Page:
Should Animal Advocates Stay Out Of Politics?

Two weeks ago I attended Vegfest London – a vegan festival packed with delicious food and inspiring talks. Of particular note was a presentation by the Fat Gay Vegan (his chosen name). He contended that vegan activism should widen its circle of compassion beyond the animals, to other social justice issues. If we care about the oppression of animals he argued, then we should care about the oppression of humans too. He framed his talk with the evidence of enterprises that had done just that, effectively combining veganism with issues such as homelessness, LGBT rights and mental health.

I found myself nodding vigorously throughout – how could I do otherwise when the evidence was so impressive? The examples he mentioned have made veganism fun, accessible, empowering and inclusive. They have reached audiences that traditional activism almost certainly wouldn’t, breaking down social barriers and cast-iron traditions. Most importantly, they have improved the lives of countless animals and people.

But I couldn’t help thinking back to the equally insightful arguments of Bruce Friedrich. In this excellent article he argues that bundling animal welfare with other causes can make it less accessible. “If we make veganism and animal rights a package that includes other issues,” he says “it will be easier for others to dismiss us”.

You only need to look at the inflammatory nature of modern politics to see where Mr Friedrich is coming from. If you find yourself on the opposite side of a debate on Brexit, Trump or Jeremy Corbyn, it rarely ends well. Tagging on animal activism will just mean that that argument goes down the gutter too. If you don’t agree, just imagine trying to convince a libertarian Tory of an animal welfare issue whilst wearing a ‘JC for PM’ t-shirt.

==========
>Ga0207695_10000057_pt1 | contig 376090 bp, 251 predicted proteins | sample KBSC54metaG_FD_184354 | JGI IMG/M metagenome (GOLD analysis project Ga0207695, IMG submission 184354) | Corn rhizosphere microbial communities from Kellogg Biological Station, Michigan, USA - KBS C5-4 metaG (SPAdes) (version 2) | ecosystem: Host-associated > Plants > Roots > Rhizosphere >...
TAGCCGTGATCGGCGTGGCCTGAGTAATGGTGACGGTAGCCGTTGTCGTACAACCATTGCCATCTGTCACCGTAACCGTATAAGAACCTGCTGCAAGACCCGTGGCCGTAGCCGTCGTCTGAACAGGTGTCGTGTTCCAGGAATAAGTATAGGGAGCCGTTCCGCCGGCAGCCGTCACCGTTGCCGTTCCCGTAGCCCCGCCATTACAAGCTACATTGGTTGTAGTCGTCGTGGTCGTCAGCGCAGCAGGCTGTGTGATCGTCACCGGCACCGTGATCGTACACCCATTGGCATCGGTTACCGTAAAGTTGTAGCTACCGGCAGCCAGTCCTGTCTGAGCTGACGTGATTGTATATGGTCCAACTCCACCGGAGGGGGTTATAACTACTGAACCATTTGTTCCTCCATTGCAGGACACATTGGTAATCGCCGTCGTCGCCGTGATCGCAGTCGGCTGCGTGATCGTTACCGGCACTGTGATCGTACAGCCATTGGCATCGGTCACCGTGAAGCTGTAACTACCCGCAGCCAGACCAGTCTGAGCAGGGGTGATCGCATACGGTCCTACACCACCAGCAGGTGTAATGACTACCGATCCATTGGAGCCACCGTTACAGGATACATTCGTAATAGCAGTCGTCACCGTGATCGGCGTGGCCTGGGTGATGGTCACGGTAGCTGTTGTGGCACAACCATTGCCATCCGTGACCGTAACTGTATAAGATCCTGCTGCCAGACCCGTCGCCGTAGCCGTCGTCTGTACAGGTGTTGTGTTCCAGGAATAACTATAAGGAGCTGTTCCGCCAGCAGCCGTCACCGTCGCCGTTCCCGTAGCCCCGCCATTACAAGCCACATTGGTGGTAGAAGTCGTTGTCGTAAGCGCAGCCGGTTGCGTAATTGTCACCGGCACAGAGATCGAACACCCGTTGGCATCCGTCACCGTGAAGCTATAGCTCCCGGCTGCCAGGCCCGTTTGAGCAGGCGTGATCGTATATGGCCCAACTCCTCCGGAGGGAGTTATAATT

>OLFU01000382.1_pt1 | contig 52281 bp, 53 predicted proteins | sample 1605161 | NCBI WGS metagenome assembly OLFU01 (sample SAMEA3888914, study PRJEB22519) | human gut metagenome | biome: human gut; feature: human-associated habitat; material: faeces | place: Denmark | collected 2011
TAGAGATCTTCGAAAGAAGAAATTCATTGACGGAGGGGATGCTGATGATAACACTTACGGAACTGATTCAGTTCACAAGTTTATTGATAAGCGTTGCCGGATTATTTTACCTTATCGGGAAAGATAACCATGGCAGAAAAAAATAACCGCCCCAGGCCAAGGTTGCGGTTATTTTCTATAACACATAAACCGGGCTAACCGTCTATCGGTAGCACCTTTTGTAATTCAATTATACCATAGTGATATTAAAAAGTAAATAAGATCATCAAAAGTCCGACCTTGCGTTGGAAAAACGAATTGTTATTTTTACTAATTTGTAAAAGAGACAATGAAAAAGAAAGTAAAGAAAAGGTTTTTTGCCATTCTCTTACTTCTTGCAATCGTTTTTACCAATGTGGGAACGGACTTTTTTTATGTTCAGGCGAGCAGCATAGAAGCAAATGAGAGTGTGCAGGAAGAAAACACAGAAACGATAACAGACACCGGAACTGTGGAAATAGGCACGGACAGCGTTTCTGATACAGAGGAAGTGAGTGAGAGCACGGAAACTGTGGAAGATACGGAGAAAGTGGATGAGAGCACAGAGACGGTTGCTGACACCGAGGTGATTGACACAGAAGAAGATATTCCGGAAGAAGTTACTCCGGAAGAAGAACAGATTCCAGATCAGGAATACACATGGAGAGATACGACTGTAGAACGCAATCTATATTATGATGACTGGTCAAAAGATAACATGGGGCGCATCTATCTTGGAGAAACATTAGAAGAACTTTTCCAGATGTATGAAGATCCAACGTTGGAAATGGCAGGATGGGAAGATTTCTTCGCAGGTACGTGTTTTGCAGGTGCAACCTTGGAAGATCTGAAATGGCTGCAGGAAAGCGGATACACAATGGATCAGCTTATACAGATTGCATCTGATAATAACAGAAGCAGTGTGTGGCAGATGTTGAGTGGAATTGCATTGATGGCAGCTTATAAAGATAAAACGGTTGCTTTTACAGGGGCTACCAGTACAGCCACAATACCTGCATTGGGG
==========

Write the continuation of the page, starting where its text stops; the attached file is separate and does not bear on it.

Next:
Animal advocates can be found across the political spectrum. Bruce Friedrich points to George Bush’s senior speech writer, congressional members Bob Smith and right-wing ideologue Oliver North. In the UK, Brexiteer-in-chief Michael Gove (someone I’ve never agreed with on anything) was recently at the forefront of introducing mandatory CCTV in slaughter houses. Henry Smith, Conservative MP for Crawley has been vegetarian for decades and the Conservative Animal Welfare Foundation is as vociferous for the animals as any group on the left. A blog I recently wrote about the egg industry was shared by all sorts of people, including a Hindu, Trump-loving, Modi supporter.

All told, the evidence suggests that compassion for animals doesn’t correlate with political philosophies that are, after all, defined by what is best for humans. The danger is that when we combine the two, we are alienating huge swathes of potential allies. And how does that help the animals?

So where does this leave my agreement with the Fat Gay Vegan? In truth, I don’t think there is that much of a clash between his words and those of Bruce Friedrich. At its core, the Fat Gay Vegan advocates compassion for all beings. A minority of bigots aside, compassion (I optimistically believe) is universal. The problems start when we pin our compassion to battles where people have already chosen a side – such as Brexit, Trump or Corbyn. But by avoiding these toxic labels – either through our language or by our deeds – we can reach audiences from all points of view.

And that, my friends is my plan for the foreseeable future. As such I’m done with Brexit, Corbyn and Trump. From here, it’s all about the animals (human or otherwise).

Any comments welcome…